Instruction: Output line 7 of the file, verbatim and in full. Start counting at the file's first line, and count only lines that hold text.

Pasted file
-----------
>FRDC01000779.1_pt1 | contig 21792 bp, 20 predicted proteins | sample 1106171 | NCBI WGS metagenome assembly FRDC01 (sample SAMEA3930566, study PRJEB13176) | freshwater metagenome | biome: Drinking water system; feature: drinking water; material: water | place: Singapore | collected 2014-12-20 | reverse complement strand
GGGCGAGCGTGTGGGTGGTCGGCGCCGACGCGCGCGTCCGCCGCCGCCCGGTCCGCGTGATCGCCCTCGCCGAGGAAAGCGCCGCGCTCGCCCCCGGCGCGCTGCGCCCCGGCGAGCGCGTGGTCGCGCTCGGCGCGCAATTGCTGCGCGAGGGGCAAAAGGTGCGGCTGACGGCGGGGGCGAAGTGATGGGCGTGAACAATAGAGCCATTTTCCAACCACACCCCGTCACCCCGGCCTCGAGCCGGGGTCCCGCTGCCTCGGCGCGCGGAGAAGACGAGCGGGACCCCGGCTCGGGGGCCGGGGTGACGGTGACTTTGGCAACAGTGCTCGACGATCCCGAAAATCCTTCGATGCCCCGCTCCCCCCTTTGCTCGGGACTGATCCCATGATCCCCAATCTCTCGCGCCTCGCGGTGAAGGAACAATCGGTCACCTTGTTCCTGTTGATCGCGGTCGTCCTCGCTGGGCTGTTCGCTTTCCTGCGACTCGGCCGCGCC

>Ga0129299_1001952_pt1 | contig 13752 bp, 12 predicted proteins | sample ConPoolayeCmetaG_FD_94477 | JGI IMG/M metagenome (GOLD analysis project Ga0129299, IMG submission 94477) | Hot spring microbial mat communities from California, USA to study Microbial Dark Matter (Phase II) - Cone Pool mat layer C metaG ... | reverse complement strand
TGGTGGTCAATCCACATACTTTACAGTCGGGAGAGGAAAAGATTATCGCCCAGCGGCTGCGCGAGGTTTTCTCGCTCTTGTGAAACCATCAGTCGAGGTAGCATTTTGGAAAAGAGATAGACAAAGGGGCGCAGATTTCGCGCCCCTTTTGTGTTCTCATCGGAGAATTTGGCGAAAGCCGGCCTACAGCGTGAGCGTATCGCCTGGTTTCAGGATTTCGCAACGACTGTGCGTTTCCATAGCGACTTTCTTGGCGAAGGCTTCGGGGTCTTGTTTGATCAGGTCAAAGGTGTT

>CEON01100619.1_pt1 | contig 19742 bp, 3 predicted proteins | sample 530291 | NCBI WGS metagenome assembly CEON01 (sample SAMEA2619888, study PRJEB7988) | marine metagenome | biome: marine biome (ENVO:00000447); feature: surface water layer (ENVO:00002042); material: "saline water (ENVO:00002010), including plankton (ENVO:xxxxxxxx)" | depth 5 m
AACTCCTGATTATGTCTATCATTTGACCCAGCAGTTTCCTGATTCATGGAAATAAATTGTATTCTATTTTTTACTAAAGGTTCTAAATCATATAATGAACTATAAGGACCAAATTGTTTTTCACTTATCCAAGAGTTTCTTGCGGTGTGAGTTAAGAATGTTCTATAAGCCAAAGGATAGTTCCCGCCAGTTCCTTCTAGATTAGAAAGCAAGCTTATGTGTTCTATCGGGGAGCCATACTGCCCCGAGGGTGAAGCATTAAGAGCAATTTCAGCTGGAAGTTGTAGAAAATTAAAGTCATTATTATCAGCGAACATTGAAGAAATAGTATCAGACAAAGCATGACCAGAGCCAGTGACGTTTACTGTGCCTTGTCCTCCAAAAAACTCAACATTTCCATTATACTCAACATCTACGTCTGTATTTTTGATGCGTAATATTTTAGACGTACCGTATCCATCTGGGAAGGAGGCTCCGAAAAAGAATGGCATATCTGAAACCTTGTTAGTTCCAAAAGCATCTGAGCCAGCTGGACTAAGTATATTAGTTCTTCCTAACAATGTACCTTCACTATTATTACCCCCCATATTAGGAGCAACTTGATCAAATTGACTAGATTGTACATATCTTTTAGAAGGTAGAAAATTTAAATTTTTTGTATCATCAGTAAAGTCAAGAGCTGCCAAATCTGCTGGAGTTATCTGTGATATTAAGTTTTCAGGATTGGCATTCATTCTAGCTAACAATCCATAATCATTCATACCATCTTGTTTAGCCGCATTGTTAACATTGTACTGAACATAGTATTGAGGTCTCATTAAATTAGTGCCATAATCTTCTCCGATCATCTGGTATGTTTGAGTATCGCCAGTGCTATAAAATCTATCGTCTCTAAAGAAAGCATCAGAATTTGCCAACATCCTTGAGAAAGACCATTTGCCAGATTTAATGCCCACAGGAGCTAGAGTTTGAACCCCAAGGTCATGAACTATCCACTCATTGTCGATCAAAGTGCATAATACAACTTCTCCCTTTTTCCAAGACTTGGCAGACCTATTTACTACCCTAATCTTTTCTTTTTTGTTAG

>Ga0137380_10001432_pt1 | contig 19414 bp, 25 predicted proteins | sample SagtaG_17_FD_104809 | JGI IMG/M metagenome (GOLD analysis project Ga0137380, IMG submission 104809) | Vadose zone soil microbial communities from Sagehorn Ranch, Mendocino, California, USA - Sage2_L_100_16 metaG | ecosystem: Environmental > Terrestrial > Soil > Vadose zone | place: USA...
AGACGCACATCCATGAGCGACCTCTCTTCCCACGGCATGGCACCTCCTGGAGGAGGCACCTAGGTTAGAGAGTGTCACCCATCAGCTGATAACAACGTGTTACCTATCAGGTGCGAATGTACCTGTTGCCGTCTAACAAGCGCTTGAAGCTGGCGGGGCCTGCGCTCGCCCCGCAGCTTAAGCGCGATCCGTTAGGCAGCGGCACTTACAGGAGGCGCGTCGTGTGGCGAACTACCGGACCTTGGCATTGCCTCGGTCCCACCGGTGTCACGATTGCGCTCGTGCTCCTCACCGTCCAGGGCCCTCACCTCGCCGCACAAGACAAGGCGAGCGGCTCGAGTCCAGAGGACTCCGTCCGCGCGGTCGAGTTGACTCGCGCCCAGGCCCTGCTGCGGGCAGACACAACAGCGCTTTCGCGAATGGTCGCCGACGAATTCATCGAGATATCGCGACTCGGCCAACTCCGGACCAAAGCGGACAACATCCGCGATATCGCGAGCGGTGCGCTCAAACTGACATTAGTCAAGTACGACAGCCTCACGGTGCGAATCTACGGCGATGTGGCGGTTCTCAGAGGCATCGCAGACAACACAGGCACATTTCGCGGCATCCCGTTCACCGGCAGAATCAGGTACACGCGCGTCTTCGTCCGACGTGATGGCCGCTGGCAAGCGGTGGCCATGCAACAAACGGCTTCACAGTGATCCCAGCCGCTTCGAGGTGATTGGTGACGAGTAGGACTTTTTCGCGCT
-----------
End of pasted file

>Ga0137380_10001432_pt1 | contig 19414 bp, 25 predicted proteins | sample SagtaG_17_FD_104809 | JGI IMG/M metagenome (GOLD analysis project Ga0137380, IMG submission 104809) | Vadose zone soil microbial communities from Sagehorn Ranch, Mendocino, California, USA - Sage2_L_100_16 metaG | ecosystem: Environmental > Terrestrial > Soil > Vadose zone | place: USA...